In essence, logical empiricists have several main postulates. Anything that is not based on rational fact is not eligible for philosophical contemplation. Philosophy’s main concern is with science and scientific language. The only way to make sure that language remains factual is to devise an artificial language that can only be used to create statements which refer to analytically or synthetically true information (Sengupta 24-25).
Formalism does have its faults, however. It presumes that all meaningful concepts can be expressed in terms of synthetically or analytically provable language, which may not necessarily be true; such a view eliminates the possibility of statements which have validity although we have yet to find methods of proving them (Sengupta 40). It is difficult to translate assertions from the ideal logical language into meaningful common language, since the former assertions are devoid of the added non-cognitive meanings which we commonly use to clarify cognitive meanings; and formalistic syntax cannot accommodate certain concepts of significance that are associated with normal language, nor can it express ideas above a certain level of complexity (Sengupta 41-43), since increased complexity often incorporates philosophical concepts which have a partially metaphysical nature.
In some ways the absolute refusal of empiricism to accommodate the idea of the existence of concepts other than the concrete may have contributed to its fall from philosophical popularity. This narrowed view cut off the logical positivists from consideration of all the possibilities of language. As Duke undergraduate and philosophy aficionado Allan Stevens noted, “Imagine the scientist who demands logical proof for every idea he acquires. There are two courses of action open to him. He can either spend all of his time trying to rationally verify minor reasonable truths, or he can just disregard the ideas that it is inconvenient to prove. Either example would extremely limit his total body of knowledge” (Mentation 1:1).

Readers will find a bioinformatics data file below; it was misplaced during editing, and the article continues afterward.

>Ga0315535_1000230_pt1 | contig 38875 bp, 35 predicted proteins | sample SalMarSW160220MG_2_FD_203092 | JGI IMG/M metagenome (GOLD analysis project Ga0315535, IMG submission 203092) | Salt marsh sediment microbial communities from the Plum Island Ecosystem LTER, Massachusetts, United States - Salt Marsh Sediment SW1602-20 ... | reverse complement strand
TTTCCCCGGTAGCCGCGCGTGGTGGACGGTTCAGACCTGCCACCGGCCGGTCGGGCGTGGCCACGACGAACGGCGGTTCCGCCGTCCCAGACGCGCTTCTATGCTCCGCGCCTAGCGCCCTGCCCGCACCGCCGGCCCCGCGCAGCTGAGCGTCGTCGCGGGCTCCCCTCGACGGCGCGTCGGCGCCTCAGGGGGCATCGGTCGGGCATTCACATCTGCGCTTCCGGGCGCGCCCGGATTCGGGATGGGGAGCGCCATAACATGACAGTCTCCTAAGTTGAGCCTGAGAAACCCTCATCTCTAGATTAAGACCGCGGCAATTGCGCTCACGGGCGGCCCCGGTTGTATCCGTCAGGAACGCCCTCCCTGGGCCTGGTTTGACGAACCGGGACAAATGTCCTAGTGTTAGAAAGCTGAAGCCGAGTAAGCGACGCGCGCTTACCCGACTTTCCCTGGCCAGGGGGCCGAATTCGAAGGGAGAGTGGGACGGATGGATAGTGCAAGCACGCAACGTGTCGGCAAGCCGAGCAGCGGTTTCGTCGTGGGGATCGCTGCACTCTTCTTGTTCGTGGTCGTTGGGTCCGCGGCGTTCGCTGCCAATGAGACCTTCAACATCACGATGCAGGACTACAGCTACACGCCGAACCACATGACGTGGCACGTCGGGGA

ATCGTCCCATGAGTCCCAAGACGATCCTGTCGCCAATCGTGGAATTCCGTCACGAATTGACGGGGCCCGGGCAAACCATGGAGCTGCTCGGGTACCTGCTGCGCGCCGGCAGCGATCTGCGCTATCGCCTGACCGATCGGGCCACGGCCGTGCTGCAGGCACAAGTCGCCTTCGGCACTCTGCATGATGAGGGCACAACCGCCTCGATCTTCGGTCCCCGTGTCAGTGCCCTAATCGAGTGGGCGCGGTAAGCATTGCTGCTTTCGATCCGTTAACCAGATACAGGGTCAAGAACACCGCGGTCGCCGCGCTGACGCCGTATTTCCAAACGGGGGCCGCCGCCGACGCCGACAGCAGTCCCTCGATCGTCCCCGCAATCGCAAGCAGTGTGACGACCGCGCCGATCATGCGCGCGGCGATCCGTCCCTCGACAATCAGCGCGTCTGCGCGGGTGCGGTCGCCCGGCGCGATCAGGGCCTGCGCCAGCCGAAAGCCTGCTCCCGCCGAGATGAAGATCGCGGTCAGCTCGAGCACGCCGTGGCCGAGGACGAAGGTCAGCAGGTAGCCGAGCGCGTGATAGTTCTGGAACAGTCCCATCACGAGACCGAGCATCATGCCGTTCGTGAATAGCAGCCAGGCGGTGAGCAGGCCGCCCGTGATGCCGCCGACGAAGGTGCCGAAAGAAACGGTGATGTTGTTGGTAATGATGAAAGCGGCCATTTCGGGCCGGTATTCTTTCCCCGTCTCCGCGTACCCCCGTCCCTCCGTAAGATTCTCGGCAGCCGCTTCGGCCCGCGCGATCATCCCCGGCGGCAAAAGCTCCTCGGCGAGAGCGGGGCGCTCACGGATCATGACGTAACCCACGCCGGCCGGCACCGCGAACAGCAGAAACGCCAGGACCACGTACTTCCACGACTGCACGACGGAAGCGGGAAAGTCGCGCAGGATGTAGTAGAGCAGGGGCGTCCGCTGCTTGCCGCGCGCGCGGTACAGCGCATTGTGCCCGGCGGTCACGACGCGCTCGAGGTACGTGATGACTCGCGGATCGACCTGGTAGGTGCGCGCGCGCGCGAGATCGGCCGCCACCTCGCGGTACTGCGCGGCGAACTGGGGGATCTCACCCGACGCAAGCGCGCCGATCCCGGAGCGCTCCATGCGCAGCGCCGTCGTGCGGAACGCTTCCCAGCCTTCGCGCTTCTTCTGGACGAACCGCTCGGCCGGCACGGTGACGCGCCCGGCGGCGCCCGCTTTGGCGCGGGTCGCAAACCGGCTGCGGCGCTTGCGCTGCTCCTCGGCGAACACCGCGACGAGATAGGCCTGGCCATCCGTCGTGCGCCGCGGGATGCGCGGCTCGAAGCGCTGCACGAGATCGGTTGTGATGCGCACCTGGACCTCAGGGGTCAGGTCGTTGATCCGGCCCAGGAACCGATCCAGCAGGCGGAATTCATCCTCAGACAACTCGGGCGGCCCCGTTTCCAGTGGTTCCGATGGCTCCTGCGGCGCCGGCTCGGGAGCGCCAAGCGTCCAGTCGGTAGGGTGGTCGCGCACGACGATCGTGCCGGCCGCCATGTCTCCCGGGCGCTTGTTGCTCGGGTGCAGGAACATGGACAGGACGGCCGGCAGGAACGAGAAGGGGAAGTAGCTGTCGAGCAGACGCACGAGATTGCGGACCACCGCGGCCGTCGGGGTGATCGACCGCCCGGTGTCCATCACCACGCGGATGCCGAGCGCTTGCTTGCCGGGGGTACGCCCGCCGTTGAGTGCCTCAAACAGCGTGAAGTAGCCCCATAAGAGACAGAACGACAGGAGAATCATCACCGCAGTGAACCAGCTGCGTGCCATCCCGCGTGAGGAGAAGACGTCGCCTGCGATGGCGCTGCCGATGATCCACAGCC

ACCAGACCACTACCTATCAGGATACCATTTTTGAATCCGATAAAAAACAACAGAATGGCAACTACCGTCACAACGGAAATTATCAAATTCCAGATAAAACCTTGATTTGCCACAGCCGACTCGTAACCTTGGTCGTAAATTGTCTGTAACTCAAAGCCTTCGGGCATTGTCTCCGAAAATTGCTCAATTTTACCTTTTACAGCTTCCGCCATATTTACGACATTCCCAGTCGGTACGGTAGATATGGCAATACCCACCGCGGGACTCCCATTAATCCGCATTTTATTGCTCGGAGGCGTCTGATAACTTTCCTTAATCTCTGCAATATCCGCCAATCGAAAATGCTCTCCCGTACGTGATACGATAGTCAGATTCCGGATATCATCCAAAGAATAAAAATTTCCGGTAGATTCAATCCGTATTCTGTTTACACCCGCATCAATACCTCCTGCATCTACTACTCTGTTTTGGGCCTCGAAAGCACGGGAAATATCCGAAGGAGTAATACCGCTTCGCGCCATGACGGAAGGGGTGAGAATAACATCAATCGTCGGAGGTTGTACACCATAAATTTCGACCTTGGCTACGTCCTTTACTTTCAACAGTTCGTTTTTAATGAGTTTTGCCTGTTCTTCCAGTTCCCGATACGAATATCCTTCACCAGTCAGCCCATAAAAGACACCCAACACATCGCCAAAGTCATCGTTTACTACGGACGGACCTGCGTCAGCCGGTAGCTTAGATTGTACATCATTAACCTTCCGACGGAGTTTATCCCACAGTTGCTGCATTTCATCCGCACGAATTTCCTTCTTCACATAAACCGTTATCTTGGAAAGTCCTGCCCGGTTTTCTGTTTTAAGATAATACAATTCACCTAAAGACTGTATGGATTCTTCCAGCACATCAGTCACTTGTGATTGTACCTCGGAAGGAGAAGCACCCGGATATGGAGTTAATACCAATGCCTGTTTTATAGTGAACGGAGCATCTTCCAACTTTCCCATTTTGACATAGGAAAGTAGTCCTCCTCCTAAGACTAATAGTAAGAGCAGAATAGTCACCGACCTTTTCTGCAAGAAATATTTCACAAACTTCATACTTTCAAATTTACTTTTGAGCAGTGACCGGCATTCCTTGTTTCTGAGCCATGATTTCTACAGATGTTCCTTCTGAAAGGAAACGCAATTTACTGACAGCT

Although this movement was considered by some to be more concerned with the reform of science than of language, one of logical positivism’s major foci was the reform of language to make it more precise and so to make it a better tool for the description of reality. This goal was never realized before the movement decreased in strength, although modern linguistic theory owes a great deal to empiricist concepts
ORDINARY LANGUAGE THEORY
Logical empiricism did not go unchallenged by the philosophical community. One of the main counter-movements was called ordinary language theory; this theory suggested that everyday language without any special, more formal semantics could be used to discuss philosophical thought; it just had to be used correctly. Errors in usage, not deficiencies in the structure of language, led to philosophical misconceptualization (Katz 69). Ludwig Wittgenstein, originally a member of the positivists’ Vienna Circle, had a major influence on the formation of this theory.
Although at first he agreed with the principles of logical empiricism, Wittgenstein came to believe that it was too scientific for the topics it attempted to address and could not accommodate those valid parts of philosophical thought which were characterized by ambiguity (Katz 70). The artificial language created by the empiricists was overly scientific and tried to assign absolute meaning to non-absolute terms. Some terms necessarily possessed a degree of vagueness and could not be bound by the strictures of formalism, or else some valuable meanings would be lost (Katz 70-71). The search for understanding would not benefit so much from an insistence on absolute and perfect precision of meaning, created within the framework of an artificial logical language, as it would from the correct usage of the already existing language and the avoidance of errors propagated from its misuse (Katz 75).
Wittgenstein and ordinary language